Here Seth McCormick married Margaret Simmons, daughter of Samuel Simmons and Margaret Plunkett, of Buffalo Valley, and a niece of Dr. Plunkett, whose name is prominent in the early history of Northumberland county.

Seth and Margaret Simmons McCormick had ten children, as follows: Robert, born 1782, died 1874, married Nancy Foresman; Hugh, born 1784, died 1826; Samuel, born 1787, died 1864, married Elizabeth Piatt; Seth, born 1789, died 1821, married Hannah Hammond; Thomas born 1791, died 1818, married Maria Hammond; Sarah, born 1793, died 1874, married Robert J. Foresman; John, born 1797, died 1871, married (1st) Hester Coryell, (2d) Sarah Bush, (3d) Sarah Brown; Cynthia, born 1800, died 1880, married Samuel Eason; Susan, born 1802, died 1883, married Matthew B. Hammond; and Joseph, born 1805, died 1876, married Margaret Schooley. 
MCCORMICK, Seth (I8533)
 
40
In 1802 Joseph Hammond established a hotel in a frame house on Front street in the upper part of Milton. He was an innkeeper, was an excellent judge of horses, and introduced improved breeds among the farmers. 
HAMMOND, Joseph (I7289)
 
41
In the name of God Amen the eighth day of January in the year of our Lord one thousand seven hundred and eighty four, I Mathias Wenrich Sr. of Tulpehoccon Township in the County of Berks and Commonwealth of Pennsylvania yeoman, being at present very old, infirm and sickly in body, but of perfect mind and memory, Thanks be to God therefore, calling unto mind the mortality of my body, and knowing that it is appointed for all men once to Dye, do make and ordain this my last will and testament; That is to say principally and first of all, I give and recommend my Soul into the Hands of God who gave it, and for my body I recommend to be buried in a Christian like manner, nothing doubting that at the General Resurrection I shall receive the save again by the mighty power of God, to bless me in this life, I give devise and dispose of the same in the following manner and form.
Item: It is my will and I do order that in the first place all my just debts and funeral charges be paid and satisfied. It is my will and I do order that the sum or sums of money which my son Mathias owes or is indebted to me yet, for a certain plantation which I have sold or granted to him, as will appear by a certain indenture, shall be equally divided amongst my eight children following, that is to say my sons John, Thomas, Michael, Francis and my daughters Elizabeth the wife of John Ache and Susannah the wife of Peter Shaffer, or their heirs. I give and bequeath unto my beloved wife Judith one cow, one bed with bedstead and all other things thereto belonging, the small chest, a spinning wheel, the small iron pot and iron pan, tea kettle, pepper mill, two pewter plates and 1/2 dozen spoons, six earthen pots and two dishes, one iron ladle, two teacups and saucers, a table, her hymn books, all the flax, tow, wool and yarn spun which I shall gave, two sheeps, two chairs, one tub, one bucket and a half-----casts, a two gallon cask, one glass bottle, all which foregoing articles shall be in full for my beloved wife Judith one third share of my personal estate, and to have no further demand for the same. It is my will and I do order that the remainder of my personal estate shall be sold upon the public Vendue after my decease and the money arising shall be equally divided amongst my aforesaid eight children, or their heirs.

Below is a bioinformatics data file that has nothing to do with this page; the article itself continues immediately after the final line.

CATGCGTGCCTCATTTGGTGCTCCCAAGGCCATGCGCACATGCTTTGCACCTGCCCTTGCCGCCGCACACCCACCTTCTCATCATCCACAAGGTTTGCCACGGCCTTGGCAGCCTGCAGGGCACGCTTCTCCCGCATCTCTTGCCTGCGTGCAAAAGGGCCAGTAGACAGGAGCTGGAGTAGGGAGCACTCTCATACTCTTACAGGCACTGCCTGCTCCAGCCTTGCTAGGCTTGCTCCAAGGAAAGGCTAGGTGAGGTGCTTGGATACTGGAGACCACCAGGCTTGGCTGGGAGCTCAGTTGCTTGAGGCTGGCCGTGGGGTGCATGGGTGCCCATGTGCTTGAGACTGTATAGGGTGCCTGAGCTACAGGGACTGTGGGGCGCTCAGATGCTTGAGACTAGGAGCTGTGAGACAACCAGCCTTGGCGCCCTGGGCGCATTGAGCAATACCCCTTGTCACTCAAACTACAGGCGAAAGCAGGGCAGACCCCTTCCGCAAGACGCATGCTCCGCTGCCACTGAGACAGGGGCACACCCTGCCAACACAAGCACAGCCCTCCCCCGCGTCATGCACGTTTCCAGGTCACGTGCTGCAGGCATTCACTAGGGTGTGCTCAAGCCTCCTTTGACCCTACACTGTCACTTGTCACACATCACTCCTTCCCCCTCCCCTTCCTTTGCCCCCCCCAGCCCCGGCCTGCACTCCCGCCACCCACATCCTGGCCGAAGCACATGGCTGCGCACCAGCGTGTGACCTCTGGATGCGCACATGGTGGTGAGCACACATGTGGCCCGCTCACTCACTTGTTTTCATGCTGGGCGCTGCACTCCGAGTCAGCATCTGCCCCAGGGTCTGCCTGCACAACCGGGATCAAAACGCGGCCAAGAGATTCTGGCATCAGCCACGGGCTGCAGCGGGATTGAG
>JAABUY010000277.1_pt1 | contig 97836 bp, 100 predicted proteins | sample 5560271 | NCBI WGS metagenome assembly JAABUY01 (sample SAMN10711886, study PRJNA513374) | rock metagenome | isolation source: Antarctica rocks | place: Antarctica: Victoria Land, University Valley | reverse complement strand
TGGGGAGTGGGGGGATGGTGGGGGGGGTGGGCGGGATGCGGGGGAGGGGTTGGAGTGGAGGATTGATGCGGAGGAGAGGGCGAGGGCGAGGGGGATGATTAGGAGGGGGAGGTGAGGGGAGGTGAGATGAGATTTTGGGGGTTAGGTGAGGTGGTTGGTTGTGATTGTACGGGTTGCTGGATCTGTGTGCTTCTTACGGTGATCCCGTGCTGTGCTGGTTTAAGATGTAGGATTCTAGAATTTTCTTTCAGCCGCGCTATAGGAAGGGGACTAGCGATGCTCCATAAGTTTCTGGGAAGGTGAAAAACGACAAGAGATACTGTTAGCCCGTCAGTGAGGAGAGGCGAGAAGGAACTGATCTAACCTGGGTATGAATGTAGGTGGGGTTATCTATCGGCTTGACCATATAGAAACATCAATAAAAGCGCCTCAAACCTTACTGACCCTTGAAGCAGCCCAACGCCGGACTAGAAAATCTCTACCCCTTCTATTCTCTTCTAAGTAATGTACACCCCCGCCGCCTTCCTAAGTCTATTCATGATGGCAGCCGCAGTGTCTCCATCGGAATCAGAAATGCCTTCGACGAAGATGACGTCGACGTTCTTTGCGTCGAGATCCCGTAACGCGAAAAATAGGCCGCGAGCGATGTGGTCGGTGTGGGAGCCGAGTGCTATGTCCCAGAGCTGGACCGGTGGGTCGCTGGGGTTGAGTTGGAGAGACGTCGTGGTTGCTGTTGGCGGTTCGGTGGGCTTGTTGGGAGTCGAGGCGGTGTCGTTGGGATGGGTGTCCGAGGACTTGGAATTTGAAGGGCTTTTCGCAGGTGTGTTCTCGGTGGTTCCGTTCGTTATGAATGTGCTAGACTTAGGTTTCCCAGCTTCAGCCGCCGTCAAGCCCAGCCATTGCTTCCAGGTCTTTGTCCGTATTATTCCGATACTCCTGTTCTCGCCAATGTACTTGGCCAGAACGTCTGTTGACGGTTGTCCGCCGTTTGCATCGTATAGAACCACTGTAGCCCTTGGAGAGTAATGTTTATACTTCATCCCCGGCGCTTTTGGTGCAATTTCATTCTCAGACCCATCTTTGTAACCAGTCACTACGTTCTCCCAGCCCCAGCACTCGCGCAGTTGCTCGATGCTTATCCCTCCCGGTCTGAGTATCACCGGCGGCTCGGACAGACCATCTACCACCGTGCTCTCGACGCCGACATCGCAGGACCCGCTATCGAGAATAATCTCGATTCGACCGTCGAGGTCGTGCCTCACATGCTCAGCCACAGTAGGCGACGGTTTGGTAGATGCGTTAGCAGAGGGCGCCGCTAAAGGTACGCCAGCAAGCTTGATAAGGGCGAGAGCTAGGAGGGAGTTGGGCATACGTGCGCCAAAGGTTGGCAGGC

It is my will and I do order that the plantation whereon I now live situate in Tulephoccon Township in Berks County shall be let or rented out for the halfs, and the other half part and income of said plantation I give and bequeath unto my beloved wife Judith so long she remains my widow and no longer--also to live in the small spring house, the liberty of the barn to put her cattle and provender therein and to have fire wood from the same the tenant has, so much as she has need of, all the aforesaid half which I did devise unto my beloved wife, shall be delivered unto her as customary, that it is to say the grain when threshed and the hay to be put in the barn, which shall be in full for her widow dower.
And it is my will and I do order that after my wife should dye or marry again, that then my aforesaid plantation shall be sold upon public vendue, empowering hereby my herein named executors to grant to such purchaser or purchasers such title or conveyance as required by law, and the money arising from the sale of my aforesaid plantation shall be equally divided amongst my aforenamed eight children or their heirs and representatives. 
WENRICH, Johann Mathias (I398)
 
42
Johan Matthias Wenrich (Venerick) was the son of Balthasar Venerick (1670-1740) and his wife Elizabetha. They came from Edigheim, Germany, to Rotterdam, Holland, in spring of 1709 with their four children (Maria Elizabeth, Hans Georg, Johan Matthias, and Johann Wendel). In Rotterdam they met British agents who pursuaded them to immigrate to America. In the fall of 1709 they moved to London in preparation for this migration. Finally, in spring of 1710 they sailed for America, settling first in upper New York and eventually moving down to Berks County, PA.

Johann Mathias Wenrich took a naturalization oath in 1744 to England, and the Oath of Alligeance in 1777 to his new country, the United States of America. Seven of his children were baptized at the Little Tulpehocken church.  Some members of the family are buried at Northkill Churchyard, north of Bernville. Matthias purchased land in 1739 on Spring Creek (later Furnace Creek) near Robesonia in Heidelburg Township, from Conrad Weiser. On 28 November 1747 he was warranted 248 acres in Heidelburg Township known as parcel 34 and called "Venericka". This land was surveyed in 1768 and patented 9 June 1772. In 1767 he was taxed on 100 acres, 2 horses, 2 cattle, and 4 sheep. In 1774 Johann Matthias deeded part of his homestead, known as "Venericka", to son Mathias and moved to Tulpehocken where he died 5 January 1785.